If you sign an incriminating statement while under the influence of a controlled substance, can this be used against you in court?

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If you sign an incriminating statement while under the influence of a controlled substance, can this be used against you in court?

Asked on August 21, 2011 New Jersey

Answers:

SJZ, Member, New York Bar / FreeAdvice Contributing Attorney

Answered 9 years ago | Contributor

If you were mentally incompetent at that time--not merely under the influence, but essentially completely unable to appreciate what you were doing, understand its consequences, etc.--then it may be the case that you can get the statement thrown out, and it's worthwhile discussing the issue with a criminal defense attorney. (If you don't have a defense attorney yet, get one NOW, and don't  speak to anyone until you do--remember, you have a right to silence. If you can't afford an attorney, one must be appointed or provided for you upon request.)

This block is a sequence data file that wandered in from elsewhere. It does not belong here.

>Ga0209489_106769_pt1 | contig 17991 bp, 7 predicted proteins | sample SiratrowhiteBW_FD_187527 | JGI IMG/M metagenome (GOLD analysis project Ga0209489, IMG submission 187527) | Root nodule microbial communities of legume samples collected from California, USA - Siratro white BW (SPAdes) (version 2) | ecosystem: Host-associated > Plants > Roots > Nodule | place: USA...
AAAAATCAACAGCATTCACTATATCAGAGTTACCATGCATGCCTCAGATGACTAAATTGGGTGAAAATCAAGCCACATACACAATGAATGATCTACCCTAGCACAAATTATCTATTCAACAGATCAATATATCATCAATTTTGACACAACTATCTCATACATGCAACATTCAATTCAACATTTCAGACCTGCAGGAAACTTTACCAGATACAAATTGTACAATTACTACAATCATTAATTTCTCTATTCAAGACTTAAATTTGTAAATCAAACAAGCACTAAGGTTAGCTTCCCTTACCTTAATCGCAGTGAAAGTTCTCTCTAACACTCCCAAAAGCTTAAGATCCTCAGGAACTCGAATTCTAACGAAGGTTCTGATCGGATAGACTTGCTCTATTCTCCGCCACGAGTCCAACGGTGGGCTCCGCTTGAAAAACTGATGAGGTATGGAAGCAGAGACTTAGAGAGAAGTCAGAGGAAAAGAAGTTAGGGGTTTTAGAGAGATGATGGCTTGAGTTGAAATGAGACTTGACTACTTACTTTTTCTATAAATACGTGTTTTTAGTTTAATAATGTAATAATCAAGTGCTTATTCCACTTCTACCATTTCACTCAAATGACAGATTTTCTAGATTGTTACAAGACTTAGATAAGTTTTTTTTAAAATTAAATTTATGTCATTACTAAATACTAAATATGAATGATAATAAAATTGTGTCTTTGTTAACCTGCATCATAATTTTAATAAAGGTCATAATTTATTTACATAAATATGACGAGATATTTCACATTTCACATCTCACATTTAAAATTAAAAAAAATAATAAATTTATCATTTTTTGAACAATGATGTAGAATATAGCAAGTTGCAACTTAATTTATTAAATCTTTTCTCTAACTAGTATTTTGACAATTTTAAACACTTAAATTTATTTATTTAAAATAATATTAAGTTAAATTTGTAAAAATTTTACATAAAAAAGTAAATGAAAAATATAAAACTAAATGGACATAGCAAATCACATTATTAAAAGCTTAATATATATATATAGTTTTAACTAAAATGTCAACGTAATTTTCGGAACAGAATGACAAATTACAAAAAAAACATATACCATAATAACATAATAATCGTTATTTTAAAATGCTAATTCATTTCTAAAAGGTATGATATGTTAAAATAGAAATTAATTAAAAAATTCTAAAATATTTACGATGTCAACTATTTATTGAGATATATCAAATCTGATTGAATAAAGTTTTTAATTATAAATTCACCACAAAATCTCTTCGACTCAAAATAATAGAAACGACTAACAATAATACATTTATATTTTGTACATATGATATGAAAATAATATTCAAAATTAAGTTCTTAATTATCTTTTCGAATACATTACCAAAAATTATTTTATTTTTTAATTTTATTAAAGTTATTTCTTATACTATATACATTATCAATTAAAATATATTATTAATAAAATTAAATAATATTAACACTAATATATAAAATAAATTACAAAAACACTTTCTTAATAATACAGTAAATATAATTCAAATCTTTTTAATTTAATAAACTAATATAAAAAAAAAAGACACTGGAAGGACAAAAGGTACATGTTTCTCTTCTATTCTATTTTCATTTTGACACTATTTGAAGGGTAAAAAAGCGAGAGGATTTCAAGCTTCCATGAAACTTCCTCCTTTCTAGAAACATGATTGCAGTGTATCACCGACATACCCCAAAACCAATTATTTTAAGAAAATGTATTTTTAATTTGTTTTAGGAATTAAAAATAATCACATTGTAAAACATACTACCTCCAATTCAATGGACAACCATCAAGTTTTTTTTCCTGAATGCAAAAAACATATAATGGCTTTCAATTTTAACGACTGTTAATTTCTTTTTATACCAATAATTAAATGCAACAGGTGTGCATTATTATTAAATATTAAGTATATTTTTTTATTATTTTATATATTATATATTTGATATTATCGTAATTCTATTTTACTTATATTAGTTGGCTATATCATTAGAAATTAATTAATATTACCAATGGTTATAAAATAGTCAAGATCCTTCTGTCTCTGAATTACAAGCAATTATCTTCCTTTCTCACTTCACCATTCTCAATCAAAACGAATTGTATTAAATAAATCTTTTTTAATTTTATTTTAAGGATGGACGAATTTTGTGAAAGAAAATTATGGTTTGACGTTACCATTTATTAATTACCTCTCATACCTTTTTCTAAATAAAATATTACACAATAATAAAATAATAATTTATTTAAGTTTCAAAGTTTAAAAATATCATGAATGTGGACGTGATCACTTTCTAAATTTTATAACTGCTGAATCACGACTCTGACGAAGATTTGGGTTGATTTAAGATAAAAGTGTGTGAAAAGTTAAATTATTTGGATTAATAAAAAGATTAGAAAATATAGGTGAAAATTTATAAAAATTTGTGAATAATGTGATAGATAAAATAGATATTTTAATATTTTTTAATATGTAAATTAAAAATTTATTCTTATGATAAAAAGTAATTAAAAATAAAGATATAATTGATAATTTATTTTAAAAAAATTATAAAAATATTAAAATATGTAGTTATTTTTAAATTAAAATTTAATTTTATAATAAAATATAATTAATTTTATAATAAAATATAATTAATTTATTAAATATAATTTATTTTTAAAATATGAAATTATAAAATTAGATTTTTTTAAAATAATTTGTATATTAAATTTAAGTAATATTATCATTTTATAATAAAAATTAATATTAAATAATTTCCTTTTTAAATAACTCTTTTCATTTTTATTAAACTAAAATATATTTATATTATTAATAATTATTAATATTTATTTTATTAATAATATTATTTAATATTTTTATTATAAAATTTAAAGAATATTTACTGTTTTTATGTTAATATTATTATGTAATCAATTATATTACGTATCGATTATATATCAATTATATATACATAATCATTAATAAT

Note that the courts are hostile to the idea of letting people off or restricting the evidence against them because of a claim that alcohal or illegal drugs diminished their capacity--in those cases, if you voluntarily took the substances (it wasn't a trick; you weren't forced to take them; etc.), courts usually hold that since you voluntarily put yourself under the influence, you cannot use that to escape the consequences, including any statements you made. Also, if courts allowed this as a defense or way to invalidate statements, every perpetrator would drink, smoke, or shoot up before being arrested. It's worth exploring with an attorney, but be prepared that there is a very good chance that, unless there are exceptional circumstances, the statement will be allowed.


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